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Article II of the Constitution defines the office of the presidency.
A presidential candidate must be 35 years of age, a native-born citizen of the United States (naturalized citizens are ineligible), and have resided in the United States for the past fourteen years.
The president is elected by the Electors of the Electoral College. A number of Electors from each state, equal to that state's combined representation in the House of Representatives and the Senate, cast their votes for the president and vice president on the first Monday after the second Wednesday in December in presidential election years.
These electors are chosen by the voters of each state. When voters cast their ballots on the Tuesday after the first Monday in November in election years, they are actually electing a slate of Electors committed to a particular candidate that will represent their state in the Electoral College. In all but two states (Maine and Nebraska), the entire slate of Electors representing the candidate that wins the popular vote represents that state in the Electoral College. In Maine and Nebraska, the state's Electors to the Electoral College are allocated proportional to the popular vote. Even though, at the time of their election, Electors are committed to a particular candidate, they are free to vote for whomever they want. Only on rare occasions has an "unfaithful" Elector voted for a candidate other than the one to whom he or she was committed on Election Day.
To be elected to the presidency, a candidate must receive a majority of the Electoral College votes cast. In 2008, this meant that the winning candidate had to receive at least 270 out of a possible 538 Electoral College votes. If no candidate receives a majority in the Electoral College, the House of Representatives selects the president from among the top three vote-getters in the Electoral College. Each state has one vote in this selection process, regardless of size, and to be elected, a candidate must receive the vote of more than half of the states (currently at least 26 of 50).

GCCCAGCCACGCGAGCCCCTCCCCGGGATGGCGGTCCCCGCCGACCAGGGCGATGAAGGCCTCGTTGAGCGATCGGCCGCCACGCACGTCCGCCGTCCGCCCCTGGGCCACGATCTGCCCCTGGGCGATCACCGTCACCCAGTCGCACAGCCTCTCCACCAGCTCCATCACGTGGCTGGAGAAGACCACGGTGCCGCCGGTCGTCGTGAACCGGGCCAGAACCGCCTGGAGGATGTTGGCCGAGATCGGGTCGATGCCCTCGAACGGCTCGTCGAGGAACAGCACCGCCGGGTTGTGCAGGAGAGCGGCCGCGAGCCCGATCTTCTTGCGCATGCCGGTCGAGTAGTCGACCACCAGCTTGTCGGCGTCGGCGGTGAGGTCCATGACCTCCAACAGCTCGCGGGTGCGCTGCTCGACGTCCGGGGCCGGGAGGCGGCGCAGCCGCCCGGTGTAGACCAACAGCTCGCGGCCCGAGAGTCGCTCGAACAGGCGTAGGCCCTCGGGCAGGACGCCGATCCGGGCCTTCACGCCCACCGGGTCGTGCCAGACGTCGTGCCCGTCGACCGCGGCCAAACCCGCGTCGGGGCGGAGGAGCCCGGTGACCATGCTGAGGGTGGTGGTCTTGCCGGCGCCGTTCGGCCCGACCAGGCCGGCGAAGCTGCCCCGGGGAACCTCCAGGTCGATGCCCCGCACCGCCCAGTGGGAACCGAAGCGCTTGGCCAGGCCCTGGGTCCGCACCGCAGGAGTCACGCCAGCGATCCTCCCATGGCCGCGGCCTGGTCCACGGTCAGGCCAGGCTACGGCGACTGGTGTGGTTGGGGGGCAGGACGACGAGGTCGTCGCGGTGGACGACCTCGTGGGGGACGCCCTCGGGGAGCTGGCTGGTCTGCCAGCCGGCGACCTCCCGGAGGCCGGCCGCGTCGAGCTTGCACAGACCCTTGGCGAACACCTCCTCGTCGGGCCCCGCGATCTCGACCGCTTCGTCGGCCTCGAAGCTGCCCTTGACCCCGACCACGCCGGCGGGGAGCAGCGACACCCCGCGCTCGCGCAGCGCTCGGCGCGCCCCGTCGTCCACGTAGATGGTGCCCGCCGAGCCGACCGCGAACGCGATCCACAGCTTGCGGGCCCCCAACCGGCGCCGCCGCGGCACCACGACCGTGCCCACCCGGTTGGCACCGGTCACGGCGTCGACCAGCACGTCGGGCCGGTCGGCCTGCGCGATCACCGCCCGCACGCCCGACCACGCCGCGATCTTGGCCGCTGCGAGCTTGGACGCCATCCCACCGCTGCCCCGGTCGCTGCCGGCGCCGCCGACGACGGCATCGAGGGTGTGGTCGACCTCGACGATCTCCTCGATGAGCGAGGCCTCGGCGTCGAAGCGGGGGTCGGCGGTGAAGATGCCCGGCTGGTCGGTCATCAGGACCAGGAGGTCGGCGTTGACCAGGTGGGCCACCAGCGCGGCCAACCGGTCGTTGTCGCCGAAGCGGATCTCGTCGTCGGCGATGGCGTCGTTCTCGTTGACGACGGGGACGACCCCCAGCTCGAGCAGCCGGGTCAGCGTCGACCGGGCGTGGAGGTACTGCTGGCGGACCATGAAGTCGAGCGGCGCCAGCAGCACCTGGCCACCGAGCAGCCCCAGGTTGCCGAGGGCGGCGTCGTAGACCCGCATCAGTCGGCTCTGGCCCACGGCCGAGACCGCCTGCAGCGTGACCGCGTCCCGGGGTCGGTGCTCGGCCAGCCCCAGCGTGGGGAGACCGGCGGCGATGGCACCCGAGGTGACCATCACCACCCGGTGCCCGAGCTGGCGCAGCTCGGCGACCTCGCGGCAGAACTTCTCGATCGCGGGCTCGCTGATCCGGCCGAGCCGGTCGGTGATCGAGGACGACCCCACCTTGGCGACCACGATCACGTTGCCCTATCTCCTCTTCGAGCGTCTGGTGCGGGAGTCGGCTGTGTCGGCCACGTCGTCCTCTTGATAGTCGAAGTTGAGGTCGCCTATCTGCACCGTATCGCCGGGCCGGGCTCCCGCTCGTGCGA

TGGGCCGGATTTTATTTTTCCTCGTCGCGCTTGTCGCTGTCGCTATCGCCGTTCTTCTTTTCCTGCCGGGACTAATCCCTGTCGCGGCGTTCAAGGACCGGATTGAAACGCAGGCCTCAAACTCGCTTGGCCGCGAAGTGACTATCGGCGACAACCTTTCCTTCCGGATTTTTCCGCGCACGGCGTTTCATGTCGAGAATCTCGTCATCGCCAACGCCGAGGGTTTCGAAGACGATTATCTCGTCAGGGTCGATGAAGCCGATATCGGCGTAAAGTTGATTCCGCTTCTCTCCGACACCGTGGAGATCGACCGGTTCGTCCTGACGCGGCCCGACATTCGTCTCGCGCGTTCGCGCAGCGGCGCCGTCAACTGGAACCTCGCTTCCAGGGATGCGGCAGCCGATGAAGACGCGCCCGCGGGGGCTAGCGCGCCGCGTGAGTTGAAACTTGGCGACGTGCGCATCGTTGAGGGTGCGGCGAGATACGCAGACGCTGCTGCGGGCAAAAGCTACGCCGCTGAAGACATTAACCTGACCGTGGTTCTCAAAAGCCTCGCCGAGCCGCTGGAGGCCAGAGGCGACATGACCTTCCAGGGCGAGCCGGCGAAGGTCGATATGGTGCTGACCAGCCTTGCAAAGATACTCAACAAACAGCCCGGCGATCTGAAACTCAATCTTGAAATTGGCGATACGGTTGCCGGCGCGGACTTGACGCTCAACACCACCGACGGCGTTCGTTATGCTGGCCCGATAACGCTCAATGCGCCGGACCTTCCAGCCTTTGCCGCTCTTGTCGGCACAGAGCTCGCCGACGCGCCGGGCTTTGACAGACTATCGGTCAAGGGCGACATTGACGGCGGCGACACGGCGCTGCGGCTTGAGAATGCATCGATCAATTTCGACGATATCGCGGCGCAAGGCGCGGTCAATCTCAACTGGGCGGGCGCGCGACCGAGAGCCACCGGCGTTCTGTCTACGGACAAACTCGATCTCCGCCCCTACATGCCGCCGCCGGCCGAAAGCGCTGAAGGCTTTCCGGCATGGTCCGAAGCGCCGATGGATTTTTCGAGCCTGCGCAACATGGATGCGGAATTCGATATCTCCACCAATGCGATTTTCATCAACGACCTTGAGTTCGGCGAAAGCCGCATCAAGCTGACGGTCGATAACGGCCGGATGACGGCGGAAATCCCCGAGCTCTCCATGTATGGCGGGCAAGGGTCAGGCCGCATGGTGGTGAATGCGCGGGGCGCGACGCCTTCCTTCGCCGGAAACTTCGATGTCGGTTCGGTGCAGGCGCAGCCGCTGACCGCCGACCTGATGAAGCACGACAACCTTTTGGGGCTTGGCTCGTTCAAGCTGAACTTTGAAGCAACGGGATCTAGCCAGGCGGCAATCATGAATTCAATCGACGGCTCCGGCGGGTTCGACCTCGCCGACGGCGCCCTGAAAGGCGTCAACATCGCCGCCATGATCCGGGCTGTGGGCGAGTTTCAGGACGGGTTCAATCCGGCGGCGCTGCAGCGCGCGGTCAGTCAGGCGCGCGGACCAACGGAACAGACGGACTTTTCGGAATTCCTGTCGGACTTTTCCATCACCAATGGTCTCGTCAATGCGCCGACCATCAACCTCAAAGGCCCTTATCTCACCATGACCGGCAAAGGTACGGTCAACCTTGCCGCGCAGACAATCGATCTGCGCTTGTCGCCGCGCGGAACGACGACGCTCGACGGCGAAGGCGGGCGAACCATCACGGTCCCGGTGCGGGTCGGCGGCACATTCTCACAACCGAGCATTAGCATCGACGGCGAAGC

No. In four elections, the eventual president did not win the popular vote. In three of these elections (1876, 1888, and 2000), the candidate finishing second in the popular vote (Rutherford B. Hayes, Benjamin Harrison, and George W. Bush) triumphed in the Electoral College. In the 1824 election, Andrew Jackson decisively won the popular vote, but neither he nor second-place finisher John Quincy Adams won a majority in the Electoral College. Therefore, the election was thrown into the House of Representatives, which elected John Quincy Adams.
Yes. The Twelfth Amendment, ratified in 1804, required that the Electoral College select the president and the vice president on separate ballots. Originally, under Article II of the Constitution, Electors cast two votes on the same ballot, with the candidate receiving the most votes serving as president and the candidate receiving the second most votes serving as vice president. But the election of 1800, in which the Republican running mates tied for first place, revealed the need to change the process. Since the ratification of the Twelfth Amendment, Electors cast their votes in two separate ballots: one for the president and one for the vice president.
Possibly. Many believe that the Electoral College should be either revised or abandoned.
For example, one group of reformers has proposed a "proportional plan" that would replace the winner-take-all system employed in almost all of the states. Instead, each state's Presidential Electors would be distributed proportionate to the state's popular vote.
Another group of reformers has proposed a "district plan" that would change the way that Presidential Electors are selected and vote. Two of the electors from each state would be elected by the entire state, while the others would be elected in each of the state's congressional districts. The two representing the entire state would cast their Electoral College votes according to the statewide presidential popular vote. The Electors elected at the district level would cast their Electoral College votes in accordance with the popular vote in their district.